Submitted by admin on April 22, 2009 - 22:55

Magnitude and Energy

Earthquake magnitude is a measure of the amount of wave energy radiated from the source. The magnitude of a particular earthquake is estimated from the amplitude of ground motion as recorded on a standard seismograph, taking into account the distance of the focus. On the Richter magnitude scale, the greatest known earthquakes have been of magnitude 8.9, while an earthquake of magnitude less than 2.5 is not likely to be perceived anywhere without the help of instruments. The greatest New Zealand earthquake in historical times was the Wellington earthquake of 1855, with a magnitude of about 8. The disastrous Hawke's Bay earthquake of 3 February 1931 had a magnitude of 7¾.

The precise numerical relationship between magnitude and energy is still uncertain. A recent version is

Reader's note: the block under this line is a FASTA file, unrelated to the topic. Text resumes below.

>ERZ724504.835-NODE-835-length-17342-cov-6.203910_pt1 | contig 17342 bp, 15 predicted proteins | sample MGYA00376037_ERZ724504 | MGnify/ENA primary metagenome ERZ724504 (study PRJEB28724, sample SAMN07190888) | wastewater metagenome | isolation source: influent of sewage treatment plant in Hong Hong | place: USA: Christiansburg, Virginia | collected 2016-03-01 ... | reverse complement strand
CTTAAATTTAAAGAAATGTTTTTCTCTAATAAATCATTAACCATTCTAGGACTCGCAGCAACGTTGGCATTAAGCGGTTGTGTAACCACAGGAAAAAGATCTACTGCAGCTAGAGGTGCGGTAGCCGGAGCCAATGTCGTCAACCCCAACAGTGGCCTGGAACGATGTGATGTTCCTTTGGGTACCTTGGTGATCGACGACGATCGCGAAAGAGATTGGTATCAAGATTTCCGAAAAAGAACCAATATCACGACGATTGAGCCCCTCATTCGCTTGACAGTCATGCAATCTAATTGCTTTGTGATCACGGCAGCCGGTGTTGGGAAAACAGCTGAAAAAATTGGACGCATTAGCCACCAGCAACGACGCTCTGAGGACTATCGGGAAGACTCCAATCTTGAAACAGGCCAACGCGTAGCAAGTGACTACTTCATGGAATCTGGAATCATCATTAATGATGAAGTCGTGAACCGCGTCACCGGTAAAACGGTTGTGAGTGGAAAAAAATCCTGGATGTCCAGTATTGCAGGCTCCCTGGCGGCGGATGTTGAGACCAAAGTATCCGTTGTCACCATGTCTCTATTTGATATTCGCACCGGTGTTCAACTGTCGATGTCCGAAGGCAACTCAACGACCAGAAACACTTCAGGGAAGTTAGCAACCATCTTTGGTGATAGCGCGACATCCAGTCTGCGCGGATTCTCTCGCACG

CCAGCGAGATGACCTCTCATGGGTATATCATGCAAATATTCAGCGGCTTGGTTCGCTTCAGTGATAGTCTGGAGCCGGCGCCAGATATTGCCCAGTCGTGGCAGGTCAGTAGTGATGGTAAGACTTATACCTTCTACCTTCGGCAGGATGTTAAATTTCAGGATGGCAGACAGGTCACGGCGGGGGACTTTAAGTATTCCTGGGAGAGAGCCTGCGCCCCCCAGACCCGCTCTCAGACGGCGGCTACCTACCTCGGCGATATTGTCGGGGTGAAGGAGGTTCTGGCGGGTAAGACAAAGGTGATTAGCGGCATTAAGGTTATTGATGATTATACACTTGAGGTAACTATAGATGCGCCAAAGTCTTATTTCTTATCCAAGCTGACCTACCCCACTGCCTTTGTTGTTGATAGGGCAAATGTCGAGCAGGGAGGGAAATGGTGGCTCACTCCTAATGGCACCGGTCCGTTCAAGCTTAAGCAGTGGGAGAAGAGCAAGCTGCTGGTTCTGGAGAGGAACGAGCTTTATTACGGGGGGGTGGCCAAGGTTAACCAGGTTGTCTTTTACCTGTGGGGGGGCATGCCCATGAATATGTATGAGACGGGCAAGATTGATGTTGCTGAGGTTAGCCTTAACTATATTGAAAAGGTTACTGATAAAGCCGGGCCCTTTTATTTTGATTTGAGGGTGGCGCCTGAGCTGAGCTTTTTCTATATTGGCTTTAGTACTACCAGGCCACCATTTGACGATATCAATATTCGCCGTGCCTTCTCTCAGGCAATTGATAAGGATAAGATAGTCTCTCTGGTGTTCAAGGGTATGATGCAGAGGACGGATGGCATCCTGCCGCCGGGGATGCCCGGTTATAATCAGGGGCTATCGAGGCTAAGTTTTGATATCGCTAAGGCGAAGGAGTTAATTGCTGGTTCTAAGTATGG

log10E = 11.8 + 1.5 M

where M is the magnitude and E is the energy in ergs. According to this equation, the energy varies by a factor of about 33 for each unit of magnitude. The energy released in a magnitude 7 earthquake is about 2 × 10 22 ergs. Man is now able, by detonating a thermonuclear explosion equivalent to some 50 million tons of TNT, to release an amount of energy comparable to that in a major earthquake.

Small earthquakes are very much more frequent than large ones; even so, the largest earthquakes account for most of the total energy released. The following table gives the approximate numbers of earthquakes, in successive magnitude ranges, occurring in New Zealand in an average year:

Magnitude | 4.0–4.9 | 5.0–5.9 | 6.0 + |

Number per year | 100 | 20 | 3 |